It’s been 6 months since the Department for Work and Pensions (DWP) increased Universal Credit by £20 a week but failed to give the same increase to those on legacy benefits, including Employment and Support Allowance, Income Support and Jobseeker’s Allowance.
In November, the Government will decide the new rates for benefits for the next financial year. Now is our opportunity to make sure Chancellor Rishi Sunak MP doesn’t let over two million people go without the £20 per week increase for another year.
This call, started by the Disability Benefits Consortium (made up of over 100 disability organisations) is backed by over 119,000 members of the public and has also been called for by the Work and Pensions Select Committee and the Social Security Advisory Committee.
Ask your MP to back the call too.
If you receive ESA/JSA or Income Support please edit the below letter to explain what life is like on social security, what impact the pandemic has had for you and the impact the £20 would have for you.
It's really easy
1. Go to this link and enter your postcode. Scroll down to find ‘Your MP’, click on their name.
2. Copy and paste the below template into the message box. Then edit to make it personal by changing some of our sample text, and add in your experience – this is crucial as the platform will block any messages that are identical to others. See our tips below.
3. Add your address details (this is important so they know you are in their constituency, and do make sure you double check your email address is right so you can see if they reply). Then click for the preview, double check the message and send!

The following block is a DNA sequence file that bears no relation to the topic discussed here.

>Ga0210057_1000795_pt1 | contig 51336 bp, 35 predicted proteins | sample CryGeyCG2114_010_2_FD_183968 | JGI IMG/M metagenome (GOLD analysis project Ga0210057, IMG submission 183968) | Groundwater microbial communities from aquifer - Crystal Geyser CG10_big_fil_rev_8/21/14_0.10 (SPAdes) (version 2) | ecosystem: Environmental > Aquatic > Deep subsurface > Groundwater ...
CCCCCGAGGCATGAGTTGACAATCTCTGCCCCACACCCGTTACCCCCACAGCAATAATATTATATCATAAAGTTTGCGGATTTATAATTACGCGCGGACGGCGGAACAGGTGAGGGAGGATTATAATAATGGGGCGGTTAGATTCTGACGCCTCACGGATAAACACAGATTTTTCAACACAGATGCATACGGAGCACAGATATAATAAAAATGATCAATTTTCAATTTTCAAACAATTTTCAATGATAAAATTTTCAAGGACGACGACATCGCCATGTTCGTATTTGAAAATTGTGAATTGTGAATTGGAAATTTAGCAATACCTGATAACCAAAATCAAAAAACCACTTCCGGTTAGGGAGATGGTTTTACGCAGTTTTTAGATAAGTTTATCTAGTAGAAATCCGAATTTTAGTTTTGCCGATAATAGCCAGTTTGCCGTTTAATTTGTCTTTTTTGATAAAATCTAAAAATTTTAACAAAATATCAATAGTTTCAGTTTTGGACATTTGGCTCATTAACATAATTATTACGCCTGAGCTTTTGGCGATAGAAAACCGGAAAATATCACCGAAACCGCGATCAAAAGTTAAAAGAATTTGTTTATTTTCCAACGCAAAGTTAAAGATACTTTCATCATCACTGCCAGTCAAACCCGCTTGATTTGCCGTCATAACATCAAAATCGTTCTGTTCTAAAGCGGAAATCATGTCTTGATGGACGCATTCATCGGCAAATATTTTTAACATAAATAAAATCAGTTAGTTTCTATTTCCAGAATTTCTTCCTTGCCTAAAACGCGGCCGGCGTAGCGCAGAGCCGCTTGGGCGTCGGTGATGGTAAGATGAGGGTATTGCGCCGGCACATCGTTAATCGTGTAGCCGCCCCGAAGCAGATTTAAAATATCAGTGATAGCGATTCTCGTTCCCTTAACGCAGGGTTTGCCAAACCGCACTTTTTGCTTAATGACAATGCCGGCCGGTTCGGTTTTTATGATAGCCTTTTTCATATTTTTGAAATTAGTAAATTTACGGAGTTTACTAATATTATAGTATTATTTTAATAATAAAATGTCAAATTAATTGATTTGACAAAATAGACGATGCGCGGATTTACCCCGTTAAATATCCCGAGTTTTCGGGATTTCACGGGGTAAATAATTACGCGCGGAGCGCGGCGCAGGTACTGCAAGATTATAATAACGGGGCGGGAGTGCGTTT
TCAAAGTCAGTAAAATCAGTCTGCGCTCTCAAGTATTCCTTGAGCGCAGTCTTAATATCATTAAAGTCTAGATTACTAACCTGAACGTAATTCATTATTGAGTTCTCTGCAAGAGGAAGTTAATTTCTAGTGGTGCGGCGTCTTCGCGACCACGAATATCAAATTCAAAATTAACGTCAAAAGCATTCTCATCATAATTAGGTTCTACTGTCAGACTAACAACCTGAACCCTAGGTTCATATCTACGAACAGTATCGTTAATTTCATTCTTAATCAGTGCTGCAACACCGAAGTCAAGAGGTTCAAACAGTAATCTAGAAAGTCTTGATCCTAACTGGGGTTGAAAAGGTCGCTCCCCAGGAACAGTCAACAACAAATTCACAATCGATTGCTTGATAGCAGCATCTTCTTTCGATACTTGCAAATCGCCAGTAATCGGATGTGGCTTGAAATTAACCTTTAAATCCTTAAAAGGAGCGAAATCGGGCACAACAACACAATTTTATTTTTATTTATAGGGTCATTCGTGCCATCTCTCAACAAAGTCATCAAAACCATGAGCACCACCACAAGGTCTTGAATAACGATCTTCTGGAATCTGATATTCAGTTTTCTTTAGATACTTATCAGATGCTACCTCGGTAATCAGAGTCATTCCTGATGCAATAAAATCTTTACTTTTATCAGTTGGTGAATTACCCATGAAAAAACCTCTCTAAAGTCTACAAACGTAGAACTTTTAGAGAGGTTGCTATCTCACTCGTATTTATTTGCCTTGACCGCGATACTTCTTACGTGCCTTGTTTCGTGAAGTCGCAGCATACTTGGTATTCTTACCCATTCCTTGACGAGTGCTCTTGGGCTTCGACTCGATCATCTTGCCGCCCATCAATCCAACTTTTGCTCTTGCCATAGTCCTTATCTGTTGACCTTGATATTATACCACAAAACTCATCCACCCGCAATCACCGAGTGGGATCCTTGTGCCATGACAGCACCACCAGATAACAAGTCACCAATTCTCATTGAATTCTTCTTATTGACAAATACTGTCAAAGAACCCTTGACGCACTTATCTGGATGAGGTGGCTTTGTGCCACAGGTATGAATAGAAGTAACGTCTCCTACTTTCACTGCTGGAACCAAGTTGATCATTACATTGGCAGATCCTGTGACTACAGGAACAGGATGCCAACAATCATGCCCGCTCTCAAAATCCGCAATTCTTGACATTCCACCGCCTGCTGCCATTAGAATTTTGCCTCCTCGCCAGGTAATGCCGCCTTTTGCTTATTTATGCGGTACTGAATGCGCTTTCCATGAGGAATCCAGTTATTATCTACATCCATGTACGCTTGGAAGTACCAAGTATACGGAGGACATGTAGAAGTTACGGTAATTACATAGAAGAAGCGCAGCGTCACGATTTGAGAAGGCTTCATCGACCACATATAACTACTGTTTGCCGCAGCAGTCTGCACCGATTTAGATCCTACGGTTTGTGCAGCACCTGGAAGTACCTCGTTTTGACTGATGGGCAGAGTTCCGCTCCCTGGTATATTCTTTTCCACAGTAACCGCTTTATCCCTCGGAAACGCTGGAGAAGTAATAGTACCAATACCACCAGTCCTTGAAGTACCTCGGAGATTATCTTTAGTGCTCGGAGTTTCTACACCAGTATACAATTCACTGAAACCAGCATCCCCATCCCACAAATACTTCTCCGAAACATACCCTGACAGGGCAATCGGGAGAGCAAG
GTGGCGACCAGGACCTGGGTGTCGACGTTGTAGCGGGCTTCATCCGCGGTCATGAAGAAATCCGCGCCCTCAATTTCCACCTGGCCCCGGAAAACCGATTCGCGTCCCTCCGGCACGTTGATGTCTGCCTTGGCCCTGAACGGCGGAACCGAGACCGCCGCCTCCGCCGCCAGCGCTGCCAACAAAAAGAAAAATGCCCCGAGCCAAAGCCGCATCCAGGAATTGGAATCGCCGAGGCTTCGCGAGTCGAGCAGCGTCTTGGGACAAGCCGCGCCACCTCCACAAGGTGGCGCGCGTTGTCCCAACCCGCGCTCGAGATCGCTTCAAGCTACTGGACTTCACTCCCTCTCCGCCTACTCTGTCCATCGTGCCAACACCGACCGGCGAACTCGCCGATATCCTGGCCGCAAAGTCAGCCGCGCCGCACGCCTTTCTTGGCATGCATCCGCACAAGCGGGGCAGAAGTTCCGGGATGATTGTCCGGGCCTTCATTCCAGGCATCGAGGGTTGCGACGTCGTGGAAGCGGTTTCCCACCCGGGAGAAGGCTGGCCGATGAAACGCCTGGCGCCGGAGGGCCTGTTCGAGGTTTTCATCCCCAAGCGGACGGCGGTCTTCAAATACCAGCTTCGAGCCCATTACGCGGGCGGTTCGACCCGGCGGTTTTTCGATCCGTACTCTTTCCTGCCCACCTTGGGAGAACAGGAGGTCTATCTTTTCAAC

Tips for sharing your experience
- It is crucial that you edit the text & add your own experience for this to work.
- If you feel comfortable, perhaps include:
- What does your household look like? Do you have children?
- How long have you been on this benefit? Are you working or unemployed? How has the pandemic impacted you?
- Are you managing to afford the rent, other bills and essentials?
- What are your concerns about the future?
- Politicians are very concerned about impact on children, on debt, getting behind on rent and bills, and health, so do share anything related to those if you feel comfortable.
- Do be polite – even if it is tempting not to be! We want them to support the cause.
Letter to MP template
As your constituent, I am asking you to write to the Chancellor to ask for an uplift to legacy benefits to match the £20 per week increase that Universal Credit claimants have seen. This call, started by the Disability Benefits Consortium (made up of over 100 disability organisations) is backed by over 119,000 members of the public and has also been called for by the Work and Pensions Select Committee and the Social Security Advisory Committee.
By not providing a corresponding uplift to legacy benefits, over 2 million people have been left to face increased costs during the pandemic without this extra support, many having to choose between heating their homes and feeding their families. A DBC survey showed that disabled people and those with long-term conditions have, and continue to face, higher costs in their day-to-day lives. This includes daily tasks such as safely accessing food, receiving care and getting to and from medical appointments among other things. These costs have only been exacerbated by the COVID-19 pandemic.
The Department for Work and Pensions has so far refused to provide this increase, citing issues with the older computer systems that legacy benefits use, as well as suggesting that the UC uplift was a ‘windfall’ for new claimants.
Now is the time to make this right, because in November the Government will decide the new rates for benefits for the next financial year.
With no immediate end in sight to this pandemic, it is only fair and reasonable to provide the same level of support to those on legacy benefits such as Employment and Support Allowance, Income Support and Jobseeker’s Allowance, who face additional costs during this period as to those who are claiming Universal Credit. It would be unthinkable not to.
Thank you for your continued hard work at this challenging time.